Boom Irrigation Basics
Growers know that a waterer can make or break you. Before every season, sales are analyzed, forecasts plotted, supplies ordered, facilities inspected and prepared, shipping tactics examined and sometimes rehearsed — everything is planned with hindsight and foresight that would do a commanding general confronting the next battle proud. But in the end, after all the effort of planning, when all the crops are on the bench, the crop performance for your season lies in the hands of the person holding the water hose.
A grower once said to me that "a waterer is born, not made." He felt that good waterers instantly grasp the nuances of effectively irrigating crops, and if they don't quickly understand it, they rarely grow into it. If you are lucky, you have waterers who instinctively know when and how to water depending upon the day's weather and do this seven days a week, 52 days a year, year after year. But given the number of waterers required, and the typical turnover, having luck in hiring a good waterer is only temporary. Automating with boom irrigation is a way to eliminate the unpredictable variability of watering, and the devastating impact it can have on crops.
Boom irrigation to an extent is customized for each customer. First, focus on your greenhouse structure. Where are you going to hang your track rails? Booms will run in small hoop houses and up to tall Venlo structures with high trusses. But to have the most effective water spray pattern, the spray bar should travel about 24 inches above your crops. The track rails should at least be 7 feet above the ground so people can walk under them easily. How wide is your house? The longer the length of the spray bar the more potential sway the boom could generate. A shorter hoop house could easily accommodate a single track rail because the height combined with width would generate little swaying action. But a taller, wider house would require dual track rails to compensate for any unwanted movement.
Where are your aisles? If they are to one or the other side, a continuous spray bar from end to end would cover your crops without blocking the aisle when traveling. A single track rail and a continuous spray bar is the most economical way to go if the spray bar length is under 30 feet. Anything over 30 feet would be more stable with dual track rails. If your aisle is in the center of your house, a walk-through spray bar will allow your workers and any equipment to work uninterrupted as the boom travels. This spray bar extends from either side of the aisle to water both crop areas. It always requires dual track rails for stability. The walk-through can be a minimum of 30 inches wide but wider if needed.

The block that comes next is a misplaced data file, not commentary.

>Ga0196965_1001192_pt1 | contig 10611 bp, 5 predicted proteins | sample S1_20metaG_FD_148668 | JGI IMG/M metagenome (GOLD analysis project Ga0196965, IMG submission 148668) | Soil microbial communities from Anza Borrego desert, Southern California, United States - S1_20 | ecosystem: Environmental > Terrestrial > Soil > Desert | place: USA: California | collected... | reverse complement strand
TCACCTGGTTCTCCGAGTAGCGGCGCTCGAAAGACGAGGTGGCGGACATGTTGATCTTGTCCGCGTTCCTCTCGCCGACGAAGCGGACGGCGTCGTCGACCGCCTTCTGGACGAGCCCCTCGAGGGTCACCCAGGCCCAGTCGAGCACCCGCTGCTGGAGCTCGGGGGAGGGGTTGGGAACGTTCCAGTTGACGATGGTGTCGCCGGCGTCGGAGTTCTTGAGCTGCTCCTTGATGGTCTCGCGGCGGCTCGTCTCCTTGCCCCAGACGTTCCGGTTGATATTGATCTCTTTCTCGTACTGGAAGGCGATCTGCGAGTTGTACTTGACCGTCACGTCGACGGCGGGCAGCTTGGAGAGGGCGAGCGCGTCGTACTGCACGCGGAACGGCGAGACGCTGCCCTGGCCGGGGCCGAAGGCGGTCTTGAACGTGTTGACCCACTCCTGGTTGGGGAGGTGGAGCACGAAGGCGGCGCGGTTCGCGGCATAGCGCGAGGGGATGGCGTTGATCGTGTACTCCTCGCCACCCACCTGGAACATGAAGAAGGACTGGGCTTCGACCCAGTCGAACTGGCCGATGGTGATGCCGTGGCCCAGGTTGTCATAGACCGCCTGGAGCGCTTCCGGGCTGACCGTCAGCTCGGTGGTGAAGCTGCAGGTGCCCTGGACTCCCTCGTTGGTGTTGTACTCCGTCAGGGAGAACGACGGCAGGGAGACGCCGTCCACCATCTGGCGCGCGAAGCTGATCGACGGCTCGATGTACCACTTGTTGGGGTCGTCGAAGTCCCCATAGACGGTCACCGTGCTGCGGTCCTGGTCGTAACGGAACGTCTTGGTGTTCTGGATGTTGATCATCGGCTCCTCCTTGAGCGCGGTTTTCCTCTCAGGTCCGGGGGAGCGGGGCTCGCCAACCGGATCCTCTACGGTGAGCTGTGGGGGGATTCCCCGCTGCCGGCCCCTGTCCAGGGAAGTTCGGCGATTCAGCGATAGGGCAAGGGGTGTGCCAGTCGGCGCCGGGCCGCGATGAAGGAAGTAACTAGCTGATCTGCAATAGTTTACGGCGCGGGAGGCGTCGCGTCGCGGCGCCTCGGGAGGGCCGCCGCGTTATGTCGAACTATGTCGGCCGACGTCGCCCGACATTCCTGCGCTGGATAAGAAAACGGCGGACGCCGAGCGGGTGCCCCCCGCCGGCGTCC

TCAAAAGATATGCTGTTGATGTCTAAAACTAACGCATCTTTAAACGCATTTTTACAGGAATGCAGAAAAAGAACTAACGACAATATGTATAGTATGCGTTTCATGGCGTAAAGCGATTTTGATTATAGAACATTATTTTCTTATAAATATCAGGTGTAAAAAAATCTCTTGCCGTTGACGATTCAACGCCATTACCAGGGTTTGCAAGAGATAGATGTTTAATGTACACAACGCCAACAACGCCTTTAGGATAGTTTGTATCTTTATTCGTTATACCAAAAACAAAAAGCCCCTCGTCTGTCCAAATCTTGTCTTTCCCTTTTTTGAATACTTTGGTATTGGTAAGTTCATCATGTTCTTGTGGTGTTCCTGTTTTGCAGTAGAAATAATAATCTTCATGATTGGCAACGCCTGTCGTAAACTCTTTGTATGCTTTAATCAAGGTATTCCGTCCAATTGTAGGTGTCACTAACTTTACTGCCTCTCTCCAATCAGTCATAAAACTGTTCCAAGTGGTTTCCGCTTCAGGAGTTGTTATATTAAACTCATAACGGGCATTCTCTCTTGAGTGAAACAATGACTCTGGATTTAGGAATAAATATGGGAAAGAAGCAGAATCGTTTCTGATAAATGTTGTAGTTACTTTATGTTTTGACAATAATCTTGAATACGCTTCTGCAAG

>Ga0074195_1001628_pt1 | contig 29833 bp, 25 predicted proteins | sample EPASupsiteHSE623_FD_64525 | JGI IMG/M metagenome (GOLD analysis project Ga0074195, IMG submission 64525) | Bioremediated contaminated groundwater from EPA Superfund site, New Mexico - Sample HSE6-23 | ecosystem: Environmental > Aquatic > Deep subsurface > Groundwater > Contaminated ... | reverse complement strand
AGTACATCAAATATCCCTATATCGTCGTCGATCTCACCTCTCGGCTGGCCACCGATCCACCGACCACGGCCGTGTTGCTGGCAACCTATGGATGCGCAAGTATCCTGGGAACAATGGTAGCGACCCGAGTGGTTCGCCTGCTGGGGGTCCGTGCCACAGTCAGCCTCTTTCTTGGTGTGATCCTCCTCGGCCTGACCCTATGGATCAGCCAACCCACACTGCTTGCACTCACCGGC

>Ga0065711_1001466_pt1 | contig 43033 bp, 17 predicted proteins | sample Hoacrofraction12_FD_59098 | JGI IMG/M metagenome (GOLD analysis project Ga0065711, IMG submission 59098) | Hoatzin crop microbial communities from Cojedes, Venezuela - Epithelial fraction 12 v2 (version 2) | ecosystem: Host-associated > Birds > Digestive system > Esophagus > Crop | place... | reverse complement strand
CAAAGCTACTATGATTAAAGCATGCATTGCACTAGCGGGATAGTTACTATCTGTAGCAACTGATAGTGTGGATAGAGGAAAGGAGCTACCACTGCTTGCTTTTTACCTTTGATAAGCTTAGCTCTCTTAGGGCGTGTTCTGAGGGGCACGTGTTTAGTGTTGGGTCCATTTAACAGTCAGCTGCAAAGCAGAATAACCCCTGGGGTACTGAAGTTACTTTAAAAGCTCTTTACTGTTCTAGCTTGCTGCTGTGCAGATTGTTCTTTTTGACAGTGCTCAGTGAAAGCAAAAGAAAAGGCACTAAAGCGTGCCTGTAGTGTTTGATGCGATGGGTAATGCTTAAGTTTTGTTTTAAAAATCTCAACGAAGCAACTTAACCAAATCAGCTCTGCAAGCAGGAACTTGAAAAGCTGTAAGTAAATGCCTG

Consider the crops you will be growing. If growing consistently in the same size configuration throughout the house, a simple control system which allows you to set the times to water, the speed the boom travels (to set optimum saturation), the number of passes or the number of "cycles" would be all that is necessary to do the job. At the beginning of every growing season, plants are usually laid out neatly and regularly according to the size or species. But two weeks into shipping and the moment a block of space opens up, something newly planted gets laid into that space. Within a couple of weeks, the greenhouse begins to look like a patchwork quilt with young plants next to older and, to complicate things further, tray packs neighboring 1 gallons on one side with 4-inch pots on the other.
Programmable control systems allow you to set the speed to fast through the tray packs, slow through the 1 gallons and medium speed through the 4-inch pots based upon the distances they are from the home base of the boom. Flexibility requires more programmability.
Booms can do more than automate irrigation. Clipping old polyfilm sheets to the spray bar of the boom and running them on a daily basis across the tops of plants can create a tighter and more compact plant. Research conducted by nurseries and the University at Copenhagen and Aarhus have discovered that mechanical growth retardants such as this have eliminated 30-40 percent of applied chemical growth retardants. New results indicate that chemical growth retardants could be dispensed with, if the right methods and strategies are used.
To produce consistently high-quality plants, growers eliminate sources of unpredictability in their operation. Given the sensitivity of plants to changes in their watering regimen, and the high variance of manual watering, automating crop watering with boom irrigation is among the best ways to improve the quality of your crop.